I've heard that the CP Rail president is very bullish on the line and wants to try to get more traffic from the mines from the trucks. Plus, apparently Quaker has invested some money on their siding to get rail service back. They own it. So certainly they might be happy to run night trains because they still see value in the line.
I saw an article last year (which, of course, I can't find now) that the unloading shed had to be torn down and rebuilt (it was built in 1917) and that was now done. At the same time they took the opportunity to do some maintenance on the sidings.
 
I've heard that the CP Rail president is very bullish on the line and wants to try to get more traffic from the mines from the trucks. Plus, apparently Quaker has invested some money on their siding to get rail service back. They own it. So certainly they might be happy to run night trains because they still see value in the line.
It makes sense. With faster speeds, each train can make the trip in a fraction of the time with lower costs. That could help CP land more clients. CP has way more power than Via could ever dream of, so if they're on board with HFR that could be its best chance at actually happening.

They would have to run new tracks beside existing and keep the existing track in a somewhat decent shape for CP.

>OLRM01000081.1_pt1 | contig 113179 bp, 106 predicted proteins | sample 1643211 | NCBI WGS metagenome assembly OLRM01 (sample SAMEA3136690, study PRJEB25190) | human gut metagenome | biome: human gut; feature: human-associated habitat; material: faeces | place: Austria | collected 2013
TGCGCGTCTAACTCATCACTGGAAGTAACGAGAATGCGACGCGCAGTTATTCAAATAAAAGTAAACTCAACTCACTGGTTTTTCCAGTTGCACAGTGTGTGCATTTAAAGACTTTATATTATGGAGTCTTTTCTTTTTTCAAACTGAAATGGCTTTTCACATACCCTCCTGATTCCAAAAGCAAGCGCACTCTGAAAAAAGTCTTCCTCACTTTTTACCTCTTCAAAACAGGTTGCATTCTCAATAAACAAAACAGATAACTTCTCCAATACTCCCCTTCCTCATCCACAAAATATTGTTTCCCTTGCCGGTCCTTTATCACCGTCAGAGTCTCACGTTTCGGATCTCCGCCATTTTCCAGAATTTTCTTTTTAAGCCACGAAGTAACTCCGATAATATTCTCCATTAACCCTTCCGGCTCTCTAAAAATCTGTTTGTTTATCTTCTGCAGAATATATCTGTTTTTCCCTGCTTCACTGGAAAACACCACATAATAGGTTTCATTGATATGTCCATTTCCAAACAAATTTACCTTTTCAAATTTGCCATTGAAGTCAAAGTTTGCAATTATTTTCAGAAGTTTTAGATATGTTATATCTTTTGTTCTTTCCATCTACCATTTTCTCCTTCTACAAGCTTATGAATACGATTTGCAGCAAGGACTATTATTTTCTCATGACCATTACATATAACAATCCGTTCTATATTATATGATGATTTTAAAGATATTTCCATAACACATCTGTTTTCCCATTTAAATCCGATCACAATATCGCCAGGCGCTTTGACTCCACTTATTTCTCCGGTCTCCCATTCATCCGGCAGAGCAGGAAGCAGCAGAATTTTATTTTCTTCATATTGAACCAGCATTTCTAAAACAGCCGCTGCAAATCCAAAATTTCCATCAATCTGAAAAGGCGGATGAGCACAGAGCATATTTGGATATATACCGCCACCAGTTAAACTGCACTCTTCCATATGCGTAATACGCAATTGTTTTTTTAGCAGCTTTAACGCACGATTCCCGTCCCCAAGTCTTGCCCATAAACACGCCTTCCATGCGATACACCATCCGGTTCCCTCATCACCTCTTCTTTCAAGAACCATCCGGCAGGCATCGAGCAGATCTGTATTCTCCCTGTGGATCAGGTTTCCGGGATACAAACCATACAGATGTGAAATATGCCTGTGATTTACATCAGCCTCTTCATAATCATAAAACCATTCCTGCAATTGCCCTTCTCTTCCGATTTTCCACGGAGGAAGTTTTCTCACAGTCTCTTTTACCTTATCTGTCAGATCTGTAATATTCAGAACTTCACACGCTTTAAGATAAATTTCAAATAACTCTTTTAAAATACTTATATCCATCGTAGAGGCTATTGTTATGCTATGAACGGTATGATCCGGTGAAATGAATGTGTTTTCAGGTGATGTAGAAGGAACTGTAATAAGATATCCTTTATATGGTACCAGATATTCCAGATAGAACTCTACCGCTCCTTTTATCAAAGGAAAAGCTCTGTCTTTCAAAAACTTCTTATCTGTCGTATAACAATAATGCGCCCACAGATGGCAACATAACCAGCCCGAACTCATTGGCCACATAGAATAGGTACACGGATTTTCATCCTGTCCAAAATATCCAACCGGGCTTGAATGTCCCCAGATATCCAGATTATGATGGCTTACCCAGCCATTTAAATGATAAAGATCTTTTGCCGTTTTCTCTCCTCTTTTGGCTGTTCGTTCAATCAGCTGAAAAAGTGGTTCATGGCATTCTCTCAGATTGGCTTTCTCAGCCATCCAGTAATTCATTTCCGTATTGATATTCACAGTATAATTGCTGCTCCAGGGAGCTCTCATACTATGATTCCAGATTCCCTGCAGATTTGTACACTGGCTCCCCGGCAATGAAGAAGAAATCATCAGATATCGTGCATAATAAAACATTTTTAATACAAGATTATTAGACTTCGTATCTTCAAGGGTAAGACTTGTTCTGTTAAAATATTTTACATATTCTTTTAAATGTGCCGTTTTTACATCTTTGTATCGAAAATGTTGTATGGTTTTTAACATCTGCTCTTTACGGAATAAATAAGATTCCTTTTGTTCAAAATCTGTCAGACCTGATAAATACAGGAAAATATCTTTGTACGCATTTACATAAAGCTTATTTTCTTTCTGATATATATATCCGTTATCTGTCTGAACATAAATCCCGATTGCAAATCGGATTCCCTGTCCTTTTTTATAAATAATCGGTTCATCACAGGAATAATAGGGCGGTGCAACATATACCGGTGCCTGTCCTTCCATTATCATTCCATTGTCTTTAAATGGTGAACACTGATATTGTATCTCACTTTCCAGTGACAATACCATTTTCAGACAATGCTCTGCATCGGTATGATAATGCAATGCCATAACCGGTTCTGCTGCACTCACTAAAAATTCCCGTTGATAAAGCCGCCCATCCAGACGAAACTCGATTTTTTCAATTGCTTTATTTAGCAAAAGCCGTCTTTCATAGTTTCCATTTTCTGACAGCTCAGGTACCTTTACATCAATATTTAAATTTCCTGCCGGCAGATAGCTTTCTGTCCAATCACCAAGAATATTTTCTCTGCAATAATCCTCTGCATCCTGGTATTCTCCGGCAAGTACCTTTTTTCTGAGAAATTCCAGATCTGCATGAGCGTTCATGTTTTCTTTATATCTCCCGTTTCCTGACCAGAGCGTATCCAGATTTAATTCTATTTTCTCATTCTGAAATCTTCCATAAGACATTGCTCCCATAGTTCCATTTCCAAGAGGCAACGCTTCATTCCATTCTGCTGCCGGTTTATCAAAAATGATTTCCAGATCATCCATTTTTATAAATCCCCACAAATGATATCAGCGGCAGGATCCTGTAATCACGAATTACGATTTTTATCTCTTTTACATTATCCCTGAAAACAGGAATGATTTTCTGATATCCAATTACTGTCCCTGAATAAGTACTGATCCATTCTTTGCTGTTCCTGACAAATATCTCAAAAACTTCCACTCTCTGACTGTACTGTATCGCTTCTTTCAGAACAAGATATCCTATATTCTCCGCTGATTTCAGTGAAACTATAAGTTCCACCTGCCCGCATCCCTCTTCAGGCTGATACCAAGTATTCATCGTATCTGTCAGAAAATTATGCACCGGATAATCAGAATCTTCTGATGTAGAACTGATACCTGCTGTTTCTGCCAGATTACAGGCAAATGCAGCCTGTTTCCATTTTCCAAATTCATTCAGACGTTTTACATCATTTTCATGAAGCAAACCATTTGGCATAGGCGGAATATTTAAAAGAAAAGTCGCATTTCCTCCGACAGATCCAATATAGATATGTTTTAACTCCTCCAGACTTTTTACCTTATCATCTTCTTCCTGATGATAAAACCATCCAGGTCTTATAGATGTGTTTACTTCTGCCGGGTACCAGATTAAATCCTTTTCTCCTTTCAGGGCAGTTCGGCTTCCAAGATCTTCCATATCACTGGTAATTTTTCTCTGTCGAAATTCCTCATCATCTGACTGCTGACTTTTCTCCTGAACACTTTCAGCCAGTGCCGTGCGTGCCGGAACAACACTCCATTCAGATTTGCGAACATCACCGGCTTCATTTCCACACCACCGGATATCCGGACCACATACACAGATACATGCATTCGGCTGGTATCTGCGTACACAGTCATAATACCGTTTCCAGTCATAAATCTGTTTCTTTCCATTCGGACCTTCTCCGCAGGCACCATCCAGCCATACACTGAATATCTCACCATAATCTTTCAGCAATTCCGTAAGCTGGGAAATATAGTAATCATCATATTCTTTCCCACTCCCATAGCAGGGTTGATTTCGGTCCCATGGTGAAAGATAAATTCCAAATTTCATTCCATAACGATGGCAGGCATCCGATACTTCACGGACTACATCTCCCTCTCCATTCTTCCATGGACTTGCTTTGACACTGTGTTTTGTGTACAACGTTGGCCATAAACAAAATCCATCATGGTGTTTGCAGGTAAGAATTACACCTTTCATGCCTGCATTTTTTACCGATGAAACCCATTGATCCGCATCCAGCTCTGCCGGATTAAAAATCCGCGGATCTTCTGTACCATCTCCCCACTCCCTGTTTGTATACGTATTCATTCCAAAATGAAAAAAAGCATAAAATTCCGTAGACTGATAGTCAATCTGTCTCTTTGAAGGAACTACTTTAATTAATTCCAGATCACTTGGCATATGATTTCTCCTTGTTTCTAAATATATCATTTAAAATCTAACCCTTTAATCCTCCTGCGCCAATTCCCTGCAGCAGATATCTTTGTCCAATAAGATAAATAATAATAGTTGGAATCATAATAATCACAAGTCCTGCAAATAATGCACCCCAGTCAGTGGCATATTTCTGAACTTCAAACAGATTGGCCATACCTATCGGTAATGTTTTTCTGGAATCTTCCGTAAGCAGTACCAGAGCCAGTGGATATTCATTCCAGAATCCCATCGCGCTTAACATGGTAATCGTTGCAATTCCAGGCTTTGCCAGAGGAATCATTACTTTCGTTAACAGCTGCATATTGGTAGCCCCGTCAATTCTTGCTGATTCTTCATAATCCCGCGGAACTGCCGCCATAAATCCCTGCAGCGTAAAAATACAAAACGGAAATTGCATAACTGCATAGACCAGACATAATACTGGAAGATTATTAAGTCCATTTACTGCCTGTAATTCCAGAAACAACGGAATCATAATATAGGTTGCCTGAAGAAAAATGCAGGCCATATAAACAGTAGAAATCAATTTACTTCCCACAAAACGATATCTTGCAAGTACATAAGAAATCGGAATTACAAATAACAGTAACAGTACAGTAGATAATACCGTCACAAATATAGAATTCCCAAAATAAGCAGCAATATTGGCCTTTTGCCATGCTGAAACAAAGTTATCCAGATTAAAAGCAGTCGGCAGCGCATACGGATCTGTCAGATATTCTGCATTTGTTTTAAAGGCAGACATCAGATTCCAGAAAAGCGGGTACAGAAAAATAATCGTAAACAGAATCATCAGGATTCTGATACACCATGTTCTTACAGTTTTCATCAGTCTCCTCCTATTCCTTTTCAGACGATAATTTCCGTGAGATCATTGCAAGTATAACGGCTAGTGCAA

Would be more expensive and brings up the issue of room in the corridor.
The curves on the line are way too tight and it has too many road crossings to put a high speed track next to the existing one. If a high speed line is ever built along that part of the route it would have to be a brand new right of way. But that would cost a lot more and remove the synergies with CP.
 
That could help CP land more clients
One problem is there aren't many potential clients enroute. GE is closed/closing, I don't know if they still service the feed mill in Cavan, the spur to the industrial area south of Hwy 115 has been lifted (even if there were customers there).
 
They would have to run new tracks beside existing and keep the existing track in a somewhat decent shape for CP.

Would be more expensive and brings up the issue of room in the corridor.
FRA regulations already allow mixed (i.e. shared tracks with freight trains) operations up to 160 mph [256 km/h] (the proposed increase from 150 mph seems to have been adopted in 2019):
C5D2809B-8866-4CDB-88E4-E9FE0FCAFECF.jpeg

Source: FRA (2017)
 
Those FRA reg’s are (for good reasons) somewhat focussed on crash scenarios and crash prevention..

This doesn’t imply that mixed operation is a good idea, or economically desirable….. just that it is technically safe.

If the plan is to extract speed by banking a heavily curved right of way, the freight-related wear and tear on those banked curves will raise the cost of maintaining the line, and require incremental work blocks to keep the surfacing in spec, possibly impacting passenger service availability, or causing slow orders until the related defects can be fixed..

That raises the question of who should pay….. CP, because they are causing wear on the passenger infrastructure,or VIA, because they are demanding an incremental “extra” that freight doesn’t need. ? One would hope the deal puts the onus on CP, but the purchase price will rise accordingly. I am good with that, as it is preferable to CP retaining the economic leverage over VIA.

- Paul